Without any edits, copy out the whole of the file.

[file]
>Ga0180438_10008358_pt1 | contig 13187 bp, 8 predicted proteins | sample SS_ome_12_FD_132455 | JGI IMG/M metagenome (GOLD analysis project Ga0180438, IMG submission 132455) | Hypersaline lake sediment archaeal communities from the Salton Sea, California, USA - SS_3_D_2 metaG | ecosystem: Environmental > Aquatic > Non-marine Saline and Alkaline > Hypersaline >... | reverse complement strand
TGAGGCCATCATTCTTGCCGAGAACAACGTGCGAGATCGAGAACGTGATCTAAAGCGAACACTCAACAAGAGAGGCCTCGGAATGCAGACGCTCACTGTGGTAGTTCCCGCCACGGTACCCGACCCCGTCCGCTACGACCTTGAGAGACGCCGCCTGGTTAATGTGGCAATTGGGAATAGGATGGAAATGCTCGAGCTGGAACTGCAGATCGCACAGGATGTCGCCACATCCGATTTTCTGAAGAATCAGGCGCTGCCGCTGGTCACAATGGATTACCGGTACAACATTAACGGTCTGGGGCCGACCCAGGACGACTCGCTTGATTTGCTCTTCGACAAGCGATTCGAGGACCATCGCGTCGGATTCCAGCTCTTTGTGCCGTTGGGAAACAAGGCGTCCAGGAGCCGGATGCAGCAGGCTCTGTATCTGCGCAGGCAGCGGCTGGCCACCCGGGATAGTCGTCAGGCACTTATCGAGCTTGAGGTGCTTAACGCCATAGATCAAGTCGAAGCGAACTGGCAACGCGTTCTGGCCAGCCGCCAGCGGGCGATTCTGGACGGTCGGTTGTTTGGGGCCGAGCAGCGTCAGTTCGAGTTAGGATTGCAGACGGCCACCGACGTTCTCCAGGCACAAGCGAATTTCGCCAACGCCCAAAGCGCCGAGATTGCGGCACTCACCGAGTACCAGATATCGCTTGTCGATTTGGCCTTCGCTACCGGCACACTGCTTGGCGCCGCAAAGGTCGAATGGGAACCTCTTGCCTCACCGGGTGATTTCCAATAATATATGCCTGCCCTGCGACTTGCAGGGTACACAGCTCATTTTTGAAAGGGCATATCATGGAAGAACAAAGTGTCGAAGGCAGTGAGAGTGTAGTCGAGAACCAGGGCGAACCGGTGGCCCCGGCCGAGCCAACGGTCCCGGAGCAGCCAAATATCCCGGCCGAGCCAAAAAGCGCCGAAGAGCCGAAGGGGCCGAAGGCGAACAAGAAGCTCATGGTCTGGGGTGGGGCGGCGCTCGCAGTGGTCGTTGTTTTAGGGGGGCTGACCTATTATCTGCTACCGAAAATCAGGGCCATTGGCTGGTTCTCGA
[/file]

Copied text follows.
>Ga0180438_10008358_pt1 | contig 13187 bp, 8 predicted proteins | sample SS_ome_12_FD_132455 | JGI IMG/M metagenome (GOLD analysis project Ga0180438, IMG submission 132455) | Hypersaline lake sediment archaeal communities from the Salton Sea, California, USA - SS_3_D_2 metaG | ecosystem: Environmental > Aquatic > Non-marine Saline and Alkaline > Hypersaline >... | reverse complement strand
TGAGGCCATCATTCTTGCCGAGAACAACGTGCGAGATCGAGAACGTGATCTAAAGCGAACACTCAACAAGAGAGGCCTCGGAATGCAGACGCTCACTGTGGTAGTTCCCGCCACGGTACCCGACCCCGTCCGCTACGACCTTGAGAGACGCCGCCTGGTTAATGTGGCAATTGGGAATAGGATGGAAATGCTCGAGCTGGAACTGCAGATCGCACAGGATGTCGCCACATCCGATTTTCTGAAGAATCAGGCGCTGCCGCTGGTCACAATGGATTACCGGTACAACATTAACGGTCTGGGGCCGACCCAGGACGACTCGCTTGATTTGCTCTTCGACAAGCGATTCGAGGACCATCGCGTCGGATTCCAGCTCTTTGTGCCGTTGGGAAACAAGGCGTCCAGGAGCCGGATGCAGCAGGCTCTGTATCTGCGCAGGCAGCGGCTGGCCACCCGGGATAGTCGTCAGGCACTTATCGAGCTTGAGGTGCTTAACGCCATAGATCAAGTCGAAGCGAACTGGCAACGCGTTCTGGCCAGCCGCCAGCGGGCGATTCTGGACGGTCGGTTGTTTGGGGCCGAGCAGCGTCAGTTCGAGTTAGGATTGCAGACGGCCACCGACGTTCTCCAGGCACAAGCGAATTTCGCCAACGCCCAAAGCGCCGAGATTGCGGCACTCACCGAGTACCAGATATCGCTTGTCGATTTGGCCTTCGCTACCGGCACACTGCTTGGCGCCGCAAAGGTCGAATGGGAACCTCTTGCCTCACCGGGTGATTTCCAATAATATATGCCTGCCCTGCGACTTGCAGGGTACACAGCTCATTTTTGAAAGGGCATATCATGGAAGAACAAAGTGTCGAAGGCAGTGAGAGTGTAGTCGAGAACCAGGGCGAACCGGTGGCCCCGGCCGAGCCAACGGTCCCGGAGCAGCCAAATATCCCGGCCGAGCCAAAAAGCGCCGAAGAGCCGAAGGGGCCGAAGGCGAACAAGAAGCTCATGGTCTGGGGTGGGGCGGCGCTCGCAGTGGTCGTTGTTTTAGGGGGGCTGACCTATTATCTGCTACCGAAAATCAGGGCCATTGGCTGGTTCTCGA